October 10 is World Mental Health Day and National Depression Screening Day. Today, we know more about mental health and its conditions than ever before. But, we still have some progress to make when it comes to acceptance and awareness of mental health illnesses, including self-awareness and acceptance of our own state of health.
Many people simply don’t understand what it’s like to live with a mental health illness, and others who do live with a mental health condition don’t seek help because of fear or shame. Mental illness is nothing to be ashamed of. We believe the number of suicides and even crime could decrease considerably if the stigma of mental illness is shattered and more people were able to get professional help.
What You Should Know About Depression in the United States
More than 15 million people in the US aged 18 and older are suffering from depression. That number doesn’t include the 20% of the youth population that also suffer from depression. As if those statistics aren’t startling enough, only half of adults get treatment for their condition while a staggering 64% of youth never get help.
Now that you know how serious the epidemic is in our country, you should also learn the signs and symptoms of depression and bipolar disorder, formerly known as manic depression. Both illnesses are treatable.
- Lost of energy, lack of interest in usual activities
- Low self-esteem
- Feelings of hopelessness and guilt
- Poor concentration
- Repeated thoughts of suicide or death
- Changes in sleep or appetite
Bipolar Disorder Symptoms
Bipolar is a mood disorder characterized by extreme changes in behavior, energy, and state of mind. People with untreated bipolar disorder battle between mania and extreme depression. Depression in bipolar people is the same for people with depression disorder although the symptoms may sometimes be more extreme. Mania symptoms include:
- Aggressive behavior
- Extreme irritability
- Heightened optimism, energy, self-confidence
- Racing thoughts and/or speech
- Impulsiveness, reckless behavior, and poor judgment
- Easily distraction, flighty state of mind
Anxiety Disorder and PTSD
Other conditions that may lead to suicide or self-injury are generalized anxiety disorder and post-traumatic stress disorder. Anxiety disorder is not the same as occasional feelings of anxiousness during times of increased stress or excitement, rather it’s a condition characterized by chronic worry, tension, and nervousness. Common symptoms include:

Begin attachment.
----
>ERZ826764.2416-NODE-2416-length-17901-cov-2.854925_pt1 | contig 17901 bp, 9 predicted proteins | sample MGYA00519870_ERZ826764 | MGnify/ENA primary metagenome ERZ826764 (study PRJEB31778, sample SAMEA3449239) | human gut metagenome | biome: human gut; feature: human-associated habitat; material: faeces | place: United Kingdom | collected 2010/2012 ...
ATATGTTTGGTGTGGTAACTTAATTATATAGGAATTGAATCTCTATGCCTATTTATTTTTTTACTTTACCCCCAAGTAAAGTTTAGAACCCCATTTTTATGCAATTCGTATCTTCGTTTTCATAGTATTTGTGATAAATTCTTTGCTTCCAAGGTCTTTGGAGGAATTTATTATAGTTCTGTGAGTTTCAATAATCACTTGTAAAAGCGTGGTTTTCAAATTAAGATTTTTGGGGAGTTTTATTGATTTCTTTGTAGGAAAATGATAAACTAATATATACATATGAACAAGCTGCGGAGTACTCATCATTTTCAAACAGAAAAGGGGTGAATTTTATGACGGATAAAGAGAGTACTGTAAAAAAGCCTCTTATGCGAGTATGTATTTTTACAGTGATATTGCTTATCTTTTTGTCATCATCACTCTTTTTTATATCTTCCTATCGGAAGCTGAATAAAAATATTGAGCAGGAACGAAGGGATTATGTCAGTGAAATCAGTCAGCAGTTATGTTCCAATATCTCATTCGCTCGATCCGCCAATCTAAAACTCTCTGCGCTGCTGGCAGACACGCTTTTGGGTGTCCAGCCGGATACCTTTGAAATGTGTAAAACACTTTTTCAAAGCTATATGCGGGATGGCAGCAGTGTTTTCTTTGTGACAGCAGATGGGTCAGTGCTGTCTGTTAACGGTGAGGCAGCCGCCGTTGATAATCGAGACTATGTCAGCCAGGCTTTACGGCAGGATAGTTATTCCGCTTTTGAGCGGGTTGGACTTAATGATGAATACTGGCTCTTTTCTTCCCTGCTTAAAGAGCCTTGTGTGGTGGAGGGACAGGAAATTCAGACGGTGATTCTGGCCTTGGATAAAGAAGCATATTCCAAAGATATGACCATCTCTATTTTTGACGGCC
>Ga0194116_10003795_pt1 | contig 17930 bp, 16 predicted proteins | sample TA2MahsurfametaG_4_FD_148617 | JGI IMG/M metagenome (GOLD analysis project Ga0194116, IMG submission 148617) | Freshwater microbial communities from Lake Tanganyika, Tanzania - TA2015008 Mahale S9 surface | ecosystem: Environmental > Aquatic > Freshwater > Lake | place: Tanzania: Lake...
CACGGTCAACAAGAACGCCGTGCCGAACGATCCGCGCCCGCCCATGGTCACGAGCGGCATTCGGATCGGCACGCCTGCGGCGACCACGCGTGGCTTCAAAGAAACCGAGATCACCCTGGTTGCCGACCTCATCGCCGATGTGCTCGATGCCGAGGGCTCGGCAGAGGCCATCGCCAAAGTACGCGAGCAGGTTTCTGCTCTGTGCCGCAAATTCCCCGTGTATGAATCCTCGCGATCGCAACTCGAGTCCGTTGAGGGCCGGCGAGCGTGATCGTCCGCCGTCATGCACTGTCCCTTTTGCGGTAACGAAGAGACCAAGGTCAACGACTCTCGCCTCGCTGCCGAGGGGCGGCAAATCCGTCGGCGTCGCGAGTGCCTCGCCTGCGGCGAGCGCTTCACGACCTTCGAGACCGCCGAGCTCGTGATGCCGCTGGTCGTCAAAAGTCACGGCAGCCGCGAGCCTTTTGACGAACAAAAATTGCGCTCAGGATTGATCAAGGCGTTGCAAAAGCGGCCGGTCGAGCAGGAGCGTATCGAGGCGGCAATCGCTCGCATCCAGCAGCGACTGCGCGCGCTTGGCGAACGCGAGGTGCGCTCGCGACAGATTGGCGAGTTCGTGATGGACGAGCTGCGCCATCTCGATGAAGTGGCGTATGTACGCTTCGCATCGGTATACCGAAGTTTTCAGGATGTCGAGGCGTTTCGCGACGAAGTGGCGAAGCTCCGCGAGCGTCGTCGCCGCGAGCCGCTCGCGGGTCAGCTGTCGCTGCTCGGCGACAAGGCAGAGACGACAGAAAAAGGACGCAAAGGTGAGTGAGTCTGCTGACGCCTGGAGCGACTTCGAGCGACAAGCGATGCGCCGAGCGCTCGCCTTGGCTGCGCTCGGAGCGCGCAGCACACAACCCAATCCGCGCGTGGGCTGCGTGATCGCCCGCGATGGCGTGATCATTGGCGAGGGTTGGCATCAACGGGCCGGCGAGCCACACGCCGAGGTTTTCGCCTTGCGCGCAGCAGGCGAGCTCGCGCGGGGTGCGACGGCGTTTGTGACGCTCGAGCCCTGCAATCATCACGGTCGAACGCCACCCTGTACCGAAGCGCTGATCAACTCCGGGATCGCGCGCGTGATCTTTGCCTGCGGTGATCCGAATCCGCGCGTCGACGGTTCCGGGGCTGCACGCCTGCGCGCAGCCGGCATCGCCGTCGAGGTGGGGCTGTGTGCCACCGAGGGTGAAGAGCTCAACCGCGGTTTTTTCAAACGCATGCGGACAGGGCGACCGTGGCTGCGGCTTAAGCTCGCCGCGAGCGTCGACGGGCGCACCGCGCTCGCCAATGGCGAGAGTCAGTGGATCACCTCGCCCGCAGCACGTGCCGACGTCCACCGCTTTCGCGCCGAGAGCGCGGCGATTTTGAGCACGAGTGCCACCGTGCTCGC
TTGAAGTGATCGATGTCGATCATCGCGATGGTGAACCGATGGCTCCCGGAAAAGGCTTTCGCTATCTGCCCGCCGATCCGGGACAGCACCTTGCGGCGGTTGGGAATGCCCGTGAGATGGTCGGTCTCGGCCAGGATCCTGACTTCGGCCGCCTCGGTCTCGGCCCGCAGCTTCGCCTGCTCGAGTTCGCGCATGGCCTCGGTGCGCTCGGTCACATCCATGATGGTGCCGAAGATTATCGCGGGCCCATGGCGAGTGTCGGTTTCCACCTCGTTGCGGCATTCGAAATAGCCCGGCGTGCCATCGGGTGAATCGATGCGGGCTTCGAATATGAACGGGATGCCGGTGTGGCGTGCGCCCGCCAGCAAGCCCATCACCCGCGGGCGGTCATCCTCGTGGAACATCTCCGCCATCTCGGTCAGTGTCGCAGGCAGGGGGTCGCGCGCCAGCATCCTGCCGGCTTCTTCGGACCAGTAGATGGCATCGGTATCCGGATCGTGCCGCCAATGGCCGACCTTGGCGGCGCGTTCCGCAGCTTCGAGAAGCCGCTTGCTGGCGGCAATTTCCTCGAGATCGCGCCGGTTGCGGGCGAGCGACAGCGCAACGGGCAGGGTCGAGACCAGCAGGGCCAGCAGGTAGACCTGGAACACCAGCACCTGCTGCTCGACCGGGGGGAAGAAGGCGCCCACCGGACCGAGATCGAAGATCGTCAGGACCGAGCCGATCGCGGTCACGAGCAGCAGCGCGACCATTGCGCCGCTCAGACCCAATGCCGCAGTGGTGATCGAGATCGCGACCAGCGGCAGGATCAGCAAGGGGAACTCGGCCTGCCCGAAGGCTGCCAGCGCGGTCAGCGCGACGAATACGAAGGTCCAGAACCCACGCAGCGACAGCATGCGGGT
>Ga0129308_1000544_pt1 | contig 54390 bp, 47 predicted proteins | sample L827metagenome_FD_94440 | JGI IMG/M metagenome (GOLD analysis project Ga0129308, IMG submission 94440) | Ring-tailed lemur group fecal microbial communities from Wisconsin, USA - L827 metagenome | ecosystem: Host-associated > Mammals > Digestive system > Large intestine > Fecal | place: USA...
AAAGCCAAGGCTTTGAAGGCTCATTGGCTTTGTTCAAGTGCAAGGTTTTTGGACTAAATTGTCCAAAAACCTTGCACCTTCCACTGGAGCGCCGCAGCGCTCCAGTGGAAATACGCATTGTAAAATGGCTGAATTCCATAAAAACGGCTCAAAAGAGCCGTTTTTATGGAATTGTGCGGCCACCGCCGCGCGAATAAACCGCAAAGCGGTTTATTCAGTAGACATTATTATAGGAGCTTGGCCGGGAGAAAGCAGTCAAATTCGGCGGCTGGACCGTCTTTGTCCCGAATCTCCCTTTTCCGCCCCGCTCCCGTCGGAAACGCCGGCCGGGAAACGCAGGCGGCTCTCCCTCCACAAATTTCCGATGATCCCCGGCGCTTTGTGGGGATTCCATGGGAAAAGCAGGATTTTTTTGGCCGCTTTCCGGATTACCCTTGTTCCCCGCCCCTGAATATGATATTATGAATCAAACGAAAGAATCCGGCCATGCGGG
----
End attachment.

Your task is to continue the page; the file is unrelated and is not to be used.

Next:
- Uncontrollable anxiety or worry
- Feelings of apprehension even when life is otherwise calm
- Difficulty concentrating and focusing
- Inability to relax, be alone, or enjoy quiet time
- Feeling tense including muscle aches or tightness
- Persistently feeling edgy, jumpy, or restless
- Inability to sleep
- Avoiding people, places, and situations that trigger anxiety
Post-traumatic stress disorder is a condition that occurs following a traumatic event or series of traumatic events. PTSD is common among veterans, however, anyone can experience PTSD after trauma. Symptoms of this disorder include:
- Difficulty sleeping
- Sudden outbursts or extreme irritability
- Feelings of numbness or detachment
- Flashbacks and nightmares
- Avoiding places, people and other things that remind you of the trauma
- Vivid, intrusive memories of the trauma
If you think you or someone you know could be suffering from one of these illnesses, please contact your medical provider now to get help. EliteCare’s providers are experienced in managing treatment for certain mental illnesses that have been diagnosed and prescribed treatment by a mental health professional. Dial 662-348-3342 to request an appointment to learn more about how we can help you manage your treatment. If you are feeling suicidal or know someone who is, call the National Suicide Prevention Hotline at 1-800-273-8255 or visit your nearest emergency room.
You can take a screening online right now to learn if your feelings of sadness, stress or anxiety are symptoms of something more by visiting https://helpyourselfhelpothers.org/